Since 1920 the annual expenditures of the federal Government have been reduced by $2,988,505,672. Federal taxes have been reduced in the same period by $2,535,617,232. The reduction in expenditures has amounted to 46.1 per cent and in taxes to 46.9 per cent. Customs revenues meanwhile have increased by $282,597.333 or 87.5 per cent. Counting customs receipts as indirect taxes, the total tax burden, direct and indirect, has been cut by $2,253,019,899 or 41.6 per cent, since 1920.
||Internal tax revenues
In 1920 and in each succeeding fiscal year the financial operations of the Government have shown a surplus of receipts over expenditures—permitting the enactment of a general tax reduction bill by each of the last three Congresses. The surplus for the last fiscal year, which ended June 30, 1927, was the largest on record, totaling $635,809,921. The President and the leaders of both parties in the House and Senate are agreed, therefore, that the enactment of a new tax reduction bill shall be among the first tasks undertaken when the Seventieth Congress meets.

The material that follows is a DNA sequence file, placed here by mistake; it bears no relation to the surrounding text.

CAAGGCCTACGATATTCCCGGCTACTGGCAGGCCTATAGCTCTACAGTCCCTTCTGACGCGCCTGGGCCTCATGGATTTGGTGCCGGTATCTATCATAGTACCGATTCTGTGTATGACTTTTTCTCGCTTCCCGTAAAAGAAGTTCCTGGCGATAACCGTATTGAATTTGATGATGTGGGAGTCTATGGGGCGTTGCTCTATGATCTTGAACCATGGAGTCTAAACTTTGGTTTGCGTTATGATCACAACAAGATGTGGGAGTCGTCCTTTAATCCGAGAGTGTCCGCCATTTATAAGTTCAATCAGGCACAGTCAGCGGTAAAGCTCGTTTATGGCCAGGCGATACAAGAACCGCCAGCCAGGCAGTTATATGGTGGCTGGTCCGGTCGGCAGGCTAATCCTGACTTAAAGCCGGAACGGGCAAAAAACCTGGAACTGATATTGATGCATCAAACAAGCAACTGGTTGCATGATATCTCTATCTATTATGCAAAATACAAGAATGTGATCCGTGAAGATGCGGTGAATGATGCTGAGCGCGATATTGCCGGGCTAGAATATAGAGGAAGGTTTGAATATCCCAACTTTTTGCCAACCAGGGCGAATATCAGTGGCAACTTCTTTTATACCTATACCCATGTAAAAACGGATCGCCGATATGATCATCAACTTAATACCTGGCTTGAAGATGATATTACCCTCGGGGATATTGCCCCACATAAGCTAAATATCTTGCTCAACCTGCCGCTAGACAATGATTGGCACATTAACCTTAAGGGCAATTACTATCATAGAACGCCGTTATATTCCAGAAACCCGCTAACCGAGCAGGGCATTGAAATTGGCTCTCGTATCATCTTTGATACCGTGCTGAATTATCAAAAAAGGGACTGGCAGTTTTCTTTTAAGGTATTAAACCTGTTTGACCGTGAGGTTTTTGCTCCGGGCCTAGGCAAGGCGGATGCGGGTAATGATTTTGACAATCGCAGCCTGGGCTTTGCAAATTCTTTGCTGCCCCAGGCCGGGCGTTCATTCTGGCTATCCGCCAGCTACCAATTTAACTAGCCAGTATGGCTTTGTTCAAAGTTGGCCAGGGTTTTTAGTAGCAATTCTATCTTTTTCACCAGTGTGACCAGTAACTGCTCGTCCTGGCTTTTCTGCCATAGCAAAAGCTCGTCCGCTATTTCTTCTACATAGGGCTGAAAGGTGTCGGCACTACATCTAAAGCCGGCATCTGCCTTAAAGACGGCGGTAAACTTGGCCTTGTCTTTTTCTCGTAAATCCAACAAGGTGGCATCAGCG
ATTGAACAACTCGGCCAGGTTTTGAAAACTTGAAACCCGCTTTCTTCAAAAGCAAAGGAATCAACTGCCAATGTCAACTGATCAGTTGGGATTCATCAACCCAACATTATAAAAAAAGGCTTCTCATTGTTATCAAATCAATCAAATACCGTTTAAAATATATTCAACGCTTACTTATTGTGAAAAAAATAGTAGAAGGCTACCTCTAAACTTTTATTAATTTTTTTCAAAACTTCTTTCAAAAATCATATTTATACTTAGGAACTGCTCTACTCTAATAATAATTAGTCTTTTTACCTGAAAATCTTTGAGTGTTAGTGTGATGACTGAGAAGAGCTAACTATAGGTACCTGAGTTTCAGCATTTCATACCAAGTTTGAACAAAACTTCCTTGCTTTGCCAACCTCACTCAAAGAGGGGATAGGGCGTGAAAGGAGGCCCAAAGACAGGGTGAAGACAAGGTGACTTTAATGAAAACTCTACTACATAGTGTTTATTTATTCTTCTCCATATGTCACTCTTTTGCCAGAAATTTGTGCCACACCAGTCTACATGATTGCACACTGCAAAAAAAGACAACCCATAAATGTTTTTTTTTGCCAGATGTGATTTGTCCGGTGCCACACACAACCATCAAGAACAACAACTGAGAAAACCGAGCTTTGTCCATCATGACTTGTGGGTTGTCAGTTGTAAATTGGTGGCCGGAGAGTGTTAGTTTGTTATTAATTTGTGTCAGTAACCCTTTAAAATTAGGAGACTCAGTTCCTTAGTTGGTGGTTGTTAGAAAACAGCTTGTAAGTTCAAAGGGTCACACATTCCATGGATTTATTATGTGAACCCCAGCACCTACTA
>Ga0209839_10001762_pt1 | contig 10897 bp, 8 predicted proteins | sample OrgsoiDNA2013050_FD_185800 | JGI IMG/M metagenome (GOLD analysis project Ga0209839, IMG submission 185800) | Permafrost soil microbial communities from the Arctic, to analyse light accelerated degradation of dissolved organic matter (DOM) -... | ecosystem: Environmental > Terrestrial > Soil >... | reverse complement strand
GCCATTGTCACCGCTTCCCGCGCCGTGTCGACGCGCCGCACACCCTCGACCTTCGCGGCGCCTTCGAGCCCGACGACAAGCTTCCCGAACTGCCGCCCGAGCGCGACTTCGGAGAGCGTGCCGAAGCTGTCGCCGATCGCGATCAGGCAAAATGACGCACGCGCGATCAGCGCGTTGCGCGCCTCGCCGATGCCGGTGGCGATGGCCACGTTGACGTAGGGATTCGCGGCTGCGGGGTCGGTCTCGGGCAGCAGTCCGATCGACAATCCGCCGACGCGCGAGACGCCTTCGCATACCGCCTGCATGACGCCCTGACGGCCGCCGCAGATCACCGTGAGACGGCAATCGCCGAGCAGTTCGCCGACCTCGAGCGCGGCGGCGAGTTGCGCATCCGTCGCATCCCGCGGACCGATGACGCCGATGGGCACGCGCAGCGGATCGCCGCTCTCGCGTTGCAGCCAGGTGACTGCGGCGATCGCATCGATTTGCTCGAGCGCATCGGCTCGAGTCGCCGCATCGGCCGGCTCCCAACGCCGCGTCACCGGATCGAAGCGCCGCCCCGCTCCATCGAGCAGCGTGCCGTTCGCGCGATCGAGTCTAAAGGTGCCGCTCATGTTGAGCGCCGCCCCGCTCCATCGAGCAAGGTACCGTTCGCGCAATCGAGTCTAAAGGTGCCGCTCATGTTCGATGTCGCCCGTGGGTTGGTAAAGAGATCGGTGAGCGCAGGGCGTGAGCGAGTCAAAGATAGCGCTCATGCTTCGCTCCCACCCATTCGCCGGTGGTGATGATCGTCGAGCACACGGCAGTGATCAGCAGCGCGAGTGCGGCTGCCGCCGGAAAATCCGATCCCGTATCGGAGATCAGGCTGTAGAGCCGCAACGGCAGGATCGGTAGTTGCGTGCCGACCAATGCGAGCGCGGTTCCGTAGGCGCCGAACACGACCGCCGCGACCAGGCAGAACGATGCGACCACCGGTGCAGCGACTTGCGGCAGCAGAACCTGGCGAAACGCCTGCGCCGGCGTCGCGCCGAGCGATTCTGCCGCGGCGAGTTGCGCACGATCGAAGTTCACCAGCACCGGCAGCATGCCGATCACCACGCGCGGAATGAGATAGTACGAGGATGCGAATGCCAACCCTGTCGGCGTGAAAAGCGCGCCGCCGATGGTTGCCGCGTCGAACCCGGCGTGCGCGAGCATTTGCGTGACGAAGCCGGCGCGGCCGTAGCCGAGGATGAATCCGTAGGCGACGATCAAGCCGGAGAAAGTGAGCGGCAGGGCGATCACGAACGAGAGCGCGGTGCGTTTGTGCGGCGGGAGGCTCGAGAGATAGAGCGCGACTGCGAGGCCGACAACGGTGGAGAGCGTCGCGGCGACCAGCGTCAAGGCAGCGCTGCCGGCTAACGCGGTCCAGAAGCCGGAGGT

Tax Cuts Proposed for 1928
The House Ways and Means Committee has been summoned to meet October 31 to begin the preparation of a new tax reduction bill. Chairman Green assumes that Congress will not be called to meet in extra session and that one month will afford the Committee sufficient time to complete the bill for introduction when Congress meets in December. Chairman Smoot of the Senate Finance Committee has urged, on the other hand, that a special session be called to permit the final enactment of the bill in advance of March 15, 1928, when the first payments of taxes on incomes received during the present calendar year will come due.